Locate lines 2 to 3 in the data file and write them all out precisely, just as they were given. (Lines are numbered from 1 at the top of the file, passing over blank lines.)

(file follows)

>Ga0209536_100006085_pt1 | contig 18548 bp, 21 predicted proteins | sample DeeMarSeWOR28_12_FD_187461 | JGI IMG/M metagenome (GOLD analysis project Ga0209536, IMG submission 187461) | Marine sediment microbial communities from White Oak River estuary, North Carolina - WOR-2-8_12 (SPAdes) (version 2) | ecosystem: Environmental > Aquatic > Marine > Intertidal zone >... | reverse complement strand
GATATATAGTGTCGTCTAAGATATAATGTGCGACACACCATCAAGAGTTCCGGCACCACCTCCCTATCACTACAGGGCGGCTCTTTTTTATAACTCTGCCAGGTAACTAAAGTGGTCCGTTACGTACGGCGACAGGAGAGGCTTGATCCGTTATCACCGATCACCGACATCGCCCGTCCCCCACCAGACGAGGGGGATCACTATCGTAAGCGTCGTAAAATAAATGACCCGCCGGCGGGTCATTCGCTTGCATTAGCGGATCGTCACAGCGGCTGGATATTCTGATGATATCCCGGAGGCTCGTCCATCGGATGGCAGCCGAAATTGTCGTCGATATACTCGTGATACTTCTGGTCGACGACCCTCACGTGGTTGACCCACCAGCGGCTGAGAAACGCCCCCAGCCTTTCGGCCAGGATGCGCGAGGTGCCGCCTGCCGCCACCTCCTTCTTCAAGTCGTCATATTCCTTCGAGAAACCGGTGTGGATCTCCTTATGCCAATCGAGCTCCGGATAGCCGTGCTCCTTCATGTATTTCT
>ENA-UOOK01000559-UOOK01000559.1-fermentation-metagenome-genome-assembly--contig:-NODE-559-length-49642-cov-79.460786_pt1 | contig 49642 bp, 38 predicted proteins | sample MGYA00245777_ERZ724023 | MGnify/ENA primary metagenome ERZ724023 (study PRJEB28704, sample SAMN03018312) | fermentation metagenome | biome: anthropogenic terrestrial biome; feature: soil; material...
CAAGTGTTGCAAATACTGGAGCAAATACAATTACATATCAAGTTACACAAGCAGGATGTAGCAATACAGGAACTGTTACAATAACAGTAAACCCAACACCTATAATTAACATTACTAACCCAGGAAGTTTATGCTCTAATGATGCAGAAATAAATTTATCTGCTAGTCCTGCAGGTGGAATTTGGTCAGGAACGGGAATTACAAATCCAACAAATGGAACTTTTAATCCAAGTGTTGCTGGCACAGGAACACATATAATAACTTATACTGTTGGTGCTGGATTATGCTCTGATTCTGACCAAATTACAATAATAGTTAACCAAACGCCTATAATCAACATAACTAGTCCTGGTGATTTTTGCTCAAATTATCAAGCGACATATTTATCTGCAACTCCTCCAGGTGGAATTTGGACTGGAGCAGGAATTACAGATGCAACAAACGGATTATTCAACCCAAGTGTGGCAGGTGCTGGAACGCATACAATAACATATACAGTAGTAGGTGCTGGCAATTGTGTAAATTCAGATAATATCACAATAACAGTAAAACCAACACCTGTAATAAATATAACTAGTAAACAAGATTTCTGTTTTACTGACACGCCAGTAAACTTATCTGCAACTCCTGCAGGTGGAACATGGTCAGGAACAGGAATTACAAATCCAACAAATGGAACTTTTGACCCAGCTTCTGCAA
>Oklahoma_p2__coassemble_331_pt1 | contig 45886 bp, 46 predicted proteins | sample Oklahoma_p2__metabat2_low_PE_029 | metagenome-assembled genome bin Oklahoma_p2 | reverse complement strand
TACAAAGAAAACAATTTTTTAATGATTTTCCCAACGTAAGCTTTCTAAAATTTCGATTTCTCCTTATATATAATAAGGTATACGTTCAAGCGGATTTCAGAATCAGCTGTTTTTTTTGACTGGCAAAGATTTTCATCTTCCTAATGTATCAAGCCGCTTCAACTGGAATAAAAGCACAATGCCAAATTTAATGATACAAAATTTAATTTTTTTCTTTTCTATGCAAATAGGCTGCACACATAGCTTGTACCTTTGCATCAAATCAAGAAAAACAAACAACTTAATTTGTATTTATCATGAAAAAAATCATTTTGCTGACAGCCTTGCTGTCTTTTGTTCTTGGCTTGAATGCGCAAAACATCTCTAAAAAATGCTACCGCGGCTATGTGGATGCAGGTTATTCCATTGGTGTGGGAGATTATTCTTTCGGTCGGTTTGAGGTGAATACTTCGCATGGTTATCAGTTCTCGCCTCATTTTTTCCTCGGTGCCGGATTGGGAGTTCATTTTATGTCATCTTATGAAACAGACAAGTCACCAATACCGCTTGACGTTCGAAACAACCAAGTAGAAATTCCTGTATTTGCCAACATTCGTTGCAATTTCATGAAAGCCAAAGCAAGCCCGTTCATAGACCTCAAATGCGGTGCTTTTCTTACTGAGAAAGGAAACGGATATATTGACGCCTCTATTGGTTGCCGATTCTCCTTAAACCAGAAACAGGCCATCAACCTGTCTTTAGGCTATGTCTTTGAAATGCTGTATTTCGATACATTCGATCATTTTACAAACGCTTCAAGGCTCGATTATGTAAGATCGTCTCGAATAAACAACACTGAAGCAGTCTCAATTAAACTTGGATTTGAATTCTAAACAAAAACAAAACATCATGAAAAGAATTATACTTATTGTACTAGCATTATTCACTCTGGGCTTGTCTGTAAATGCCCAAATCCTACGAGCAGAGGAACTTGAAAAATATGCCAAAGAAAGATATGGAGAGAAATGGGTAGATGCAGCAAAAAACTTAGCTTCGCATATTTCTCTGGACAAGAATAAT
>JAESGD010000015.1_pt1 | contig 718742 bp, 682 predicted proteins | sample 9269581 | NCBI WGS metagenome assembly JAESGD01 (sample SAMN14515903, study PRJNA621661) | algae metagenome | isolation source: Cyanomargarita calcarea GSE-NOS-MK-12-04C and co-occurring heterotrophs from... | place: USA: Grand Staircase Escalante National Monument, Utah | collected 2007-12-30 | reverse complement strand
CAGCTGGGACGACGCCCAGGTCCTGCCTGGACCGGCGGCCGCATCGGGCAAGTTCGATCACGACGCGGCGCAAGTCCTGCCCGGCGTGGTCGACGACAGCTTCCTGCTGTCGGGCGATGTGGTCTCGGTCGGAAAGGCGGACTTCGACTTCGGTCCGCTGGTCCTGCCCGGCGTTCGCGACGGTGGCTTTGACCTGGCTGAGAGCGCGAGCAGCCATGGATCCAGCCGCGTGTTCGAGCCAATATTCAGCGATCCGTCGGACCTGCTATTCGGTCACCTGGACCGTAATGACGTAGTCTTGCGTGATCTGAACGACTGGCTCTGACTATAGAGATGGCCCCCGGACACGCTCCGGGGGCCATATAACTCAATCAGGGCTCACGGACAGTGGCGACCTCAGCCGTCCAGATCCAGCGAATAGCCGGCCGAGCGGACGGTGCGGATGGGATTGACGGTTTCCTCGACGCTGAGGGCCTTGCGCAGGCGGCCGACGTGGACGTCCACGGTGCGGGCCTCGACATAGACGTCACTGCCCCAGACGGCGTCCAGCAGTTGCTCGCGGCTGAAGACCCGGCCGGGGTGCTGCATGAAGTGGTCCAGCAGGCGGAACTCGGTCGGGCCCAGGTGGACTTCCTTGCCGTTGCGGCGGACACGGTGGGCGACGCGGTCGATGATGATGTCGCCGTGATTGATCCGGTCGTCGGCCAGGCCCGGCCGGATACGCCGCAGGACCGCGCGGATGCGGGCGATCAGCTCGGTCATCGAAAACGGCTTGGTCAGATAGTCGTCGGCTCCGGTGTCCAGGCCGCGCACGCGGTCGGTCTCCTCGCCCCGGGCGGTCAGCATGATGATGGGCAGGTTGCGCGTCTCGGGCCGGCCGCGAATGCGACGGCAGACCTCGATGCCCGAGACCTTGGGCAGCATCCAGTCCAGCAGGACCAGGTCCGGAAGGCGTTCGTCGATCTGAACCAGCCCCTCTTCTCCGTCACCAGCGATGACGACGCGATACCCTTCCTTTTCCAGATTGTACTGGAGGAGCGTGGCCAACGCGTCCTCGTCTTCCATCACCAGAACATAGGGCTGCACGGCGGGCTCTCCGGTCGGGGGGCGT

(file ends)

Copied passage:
GATATATAGTGTCGTCTAAGATATAATGTGCGACACACCATCAAGAGTTCCGGCACCACCTCCCTATCACTACAGGGCGGCTCTTTTTTATAACTCTGCCAGGTAACTAAAGTGGTCCGTTACGTACGGCGACAGGAGAGGCTTGATCCGTTATCACCGATCACCGACATCGCCCGTCCCCCACCAGACGAGGGGGATCACTATCGTAAGCGTCGTAAAATAAATGACCCGCCGGCGGGTCATTCGCTTGCATTAGCGGATCGTCACAGCGGCTGGATATTCTGATGATATCCCGGAGGCTCGTCCATCGGATGGCAGCCGAAATTGTCGTCGATATACTCGTGATACTTCTGGTCGACGACCCTCACGTGGTTGACCCACCAGCGGCTGAGAAACGCCCCCAGCCTTTCGGCCAGGATGCGCGAGGTGCCGCCTGCCGCCACCTCCTTCTTCAAGTCGTCATATTCCTTCGAGAAACCGGTGTGGATCTCCTTATGCCAATCGAGCTCCGGATAGCCGTGCTCCTTCATGTATTTCT
>ENA-UOOK01000559-UOOK01000559.1-fermentation-metagenome-genome-assembly--contig:-NODE-559-length-49642-cov-79.460786_pt1 | contig 49642 bp, 38 predicted proteins | sample MGYA00245777_ERZ724023 | MGnify/ENA primary metagenome ERZ724023 (study PRJEB28704, sample SAMN03018312) | fermentation metagenome | biome: anthropogenic terrestrial biome; feature: soil; material...